Take one memorable lunch, which began with soft, yellow onion rolls bejeweled with poppy seeds, and a gratis ramekin of sweet duck liver pate sealed with a layer of cooled fat. A friend and I risked redundancy and ordered the chef's charcuterie, a marbleized platter strewn with rustic extravagances: gamey-rich pork rillettes; red chile-specked apricot preserves; a meaty, farmhouse-glamorous galantine of duck, rabbit and pork; intensely pickled vegetables; and two French cheeses, both at room temperature and spreadable.
This we followed with a crawfish bisque whose appearance was of dark, brushed suede and whose silky texture felt like drinking melted chocolate. Then, supple, egg-tinted fettuccine communing with scads of tightly curled crawfish tails in a slick of red-hot butter, and an open-face sandwich of farm-fresh egg salad with a side of ruby, spice-seared tuna.
Finally, for dessert, came a sort of postmodern -- and delicious -- interpretation of the regional after-dinner drink cafe brulot: a buttery hazelnut tart teamed up with bittersweet orange sauce and a ball of cinnamon ice cream rolled in hazelnuts and coffee bean chips.
For those who haven't guessed, Gerard Maras is back.
Most recently, Maras operated his own restaurant, Gerard's Downtown, an understated space in the Warehouse District. There, fresh pastas, house-cured salmon gravlax, and produce and eggs grown and gathered on his family's Northshore farm earned him a reputation as one of the city's least flashy but most meticulous and seasonal-minded chefs. Gerard's Downtown closed in July 2002, since which time Maras has been in cahoots with restaurant mogul and longtime friend Ralph Brennan. Maras and Brennan worked together for more than a decade at Mr. B's Bistro; their partnership at Ralph's on the Park, which occupies the overhauled Tavern on the Park building, is a merging of business and culinary talents that achieves its full potential during meals like the lunch described above.
Precisely because the prospects are so high, when Ralph's isn't at its best the annoyance can smart for days like an avoidable sunburn. Take one unfortunately memorable dinner, which began with the host announcing that our balcony table overlooking the park (confirmed the previous day) was unavailable due to "fear of thunderstorms," though none were forecasted and the sky was clear. A friend similarly denied a confirmed balcony table due to heat calls this the Balcony Bait-and-Switch. Avoid the last-minute switch by reserving a window seat instead.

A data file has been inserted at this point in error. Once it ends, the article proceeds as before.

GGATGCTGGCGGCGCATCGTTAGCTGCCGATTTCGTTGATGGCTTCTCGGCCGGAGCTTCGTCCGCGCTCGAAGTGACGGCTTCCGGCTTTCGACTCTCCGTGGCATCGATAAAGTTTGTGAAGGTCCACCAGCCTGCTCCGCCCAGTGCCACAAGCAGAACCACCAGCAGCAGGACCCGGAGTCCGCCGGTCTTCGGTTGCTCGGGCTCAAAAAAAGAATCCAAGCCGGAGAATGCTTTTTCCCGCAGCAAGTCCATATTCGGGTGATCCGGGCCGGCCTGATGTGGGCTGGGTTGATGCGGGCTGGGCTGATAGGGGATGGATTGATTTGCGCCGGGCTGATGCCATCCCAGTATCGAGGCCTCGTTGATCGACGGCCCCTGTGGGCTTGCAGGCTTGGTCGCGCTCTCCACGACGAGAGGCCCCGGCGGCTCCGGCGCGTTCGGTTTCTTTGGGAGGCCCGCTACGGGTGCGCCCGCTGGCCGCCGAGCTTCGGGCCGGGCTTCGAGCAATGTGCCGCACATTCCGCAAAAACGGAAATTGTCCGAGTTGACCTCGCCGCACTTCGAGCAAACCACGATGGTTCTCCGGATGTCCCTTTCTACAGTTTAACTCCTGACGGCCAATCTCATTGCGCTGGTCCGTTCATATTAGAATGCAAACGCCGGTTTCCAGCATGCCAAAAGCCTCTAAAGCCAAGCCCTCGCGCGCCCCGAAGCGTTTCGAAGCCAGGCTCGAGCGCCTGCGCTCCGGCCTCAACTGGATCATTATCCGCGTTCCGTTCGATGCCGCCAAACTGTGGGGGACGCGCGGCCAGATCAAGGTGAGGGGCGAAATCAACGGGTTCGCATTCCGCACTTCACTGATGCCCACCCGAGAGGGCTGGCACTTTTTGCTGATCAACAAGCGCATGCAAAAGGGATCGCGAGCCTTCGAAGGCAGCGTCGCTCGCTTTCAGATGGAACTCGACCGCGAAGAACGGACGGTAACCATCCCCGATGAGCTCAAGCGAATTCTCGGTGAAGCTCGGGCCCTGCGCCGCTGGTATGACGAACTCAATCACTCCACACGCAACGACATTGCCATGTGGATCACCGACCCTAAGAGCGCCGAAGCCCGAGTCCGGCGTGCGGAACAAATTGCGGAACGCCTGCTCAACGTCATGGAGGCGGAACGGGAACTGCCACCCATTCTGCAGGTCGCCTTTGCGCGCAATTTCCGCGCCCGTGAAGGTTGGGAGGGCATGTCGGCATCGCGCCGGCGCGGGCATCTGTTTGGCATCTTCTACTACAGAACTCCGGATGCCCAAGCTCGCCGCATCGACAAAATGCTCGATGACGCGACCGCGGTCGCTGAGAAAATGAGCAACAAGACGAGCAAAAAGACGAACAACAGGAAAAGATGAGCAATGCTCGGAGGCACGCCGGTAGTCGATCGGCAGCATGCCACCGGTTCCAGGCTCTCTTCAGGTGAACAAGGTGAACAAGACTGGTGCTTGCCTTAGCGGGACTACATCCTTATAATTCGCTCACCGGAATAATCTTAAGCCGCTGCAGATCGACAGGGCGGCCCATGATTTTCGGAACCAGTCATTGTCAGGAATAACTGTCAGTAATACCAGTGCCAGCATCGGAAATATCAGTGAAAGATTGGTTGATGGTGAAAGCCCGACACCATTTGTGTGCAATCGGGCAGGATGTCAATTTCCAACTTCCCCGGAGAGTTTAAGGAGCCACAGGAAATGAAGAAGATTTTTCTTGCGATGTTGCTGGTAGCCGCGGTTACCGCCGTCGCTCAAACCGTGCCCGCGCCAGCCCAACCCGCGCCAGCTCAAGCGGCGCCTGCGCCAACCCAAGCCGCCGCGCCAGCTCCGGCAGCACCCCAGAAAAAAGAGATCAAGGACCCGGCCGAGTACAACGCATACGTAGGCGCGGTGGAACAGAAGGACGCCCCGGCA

This Sunday dinner continued a downward spiral. A waiter who doggedly tried to sell luxury items (foie gras, lobster, "special cocktails") couldn't answer questions about the day's soups. A spinach and chard crepe "gateau" ordered from the thoughtful vegetarian menu was served lukewarm and then re-heated to mush. We sent back a would-be elegant, medium-rare Prime filet mignon with port wine sauce because it arrived without its Valdeon blue cheese; a manager returned it re-plated and medium-well.
Sometimes it's a matter of course in New Orleans' finer restaurants for every diner to receive a lagniappe, "a little something extra," from the chef; other times the logic behind lagniappe distribution is more elusive. During the aforementioned Sunday dinner -- my fourth visit to Ralph's in two months -- numerous other parties devoured pristinely plated treats before their meals commenced. My date and I did not. I had enjoyed such a lagniappe on my third visit, and it was spectacular: scallop ceviche spooned with corn and tomato confetti into a pinky-length Belgian endive leaf. The lime-cilantro cream beneath it and an invisible trace of white truffle oil created gargantuan flavor in that little bite and a dull heartache for all future lagniappes denied.
Such are the extremes at Ralph's. A slideshow of highlights experienced in between these two varyingly memorable meals would picture gorgeous salads made with graceful pea shoots; crisp-roasted duck, its fattiness meted with bittersweet orange sauce and its wildness matched by pungent baby turnips; and carrot cake in which sweet carrot was a flavor, not just a moisturizer. Ralph's assorted clientele is primarily local, so far. I once lunched with the New Orleans Garden Society meeting to my right, a rainbow of medical scrubs to my left and a retiree drinking a bourbon milk punch dead ahead. It can take two years for new restaurants to smooth opening kinks into seamless operation. At Ralph's, the partners' greatest challenge will be merging Brennan's friendly but corporate business sense with Maras' refined-farmer cooking genius in a way that feels wholly organic all the time. In the meantime, you might consider tolerating a little heartache as down payment.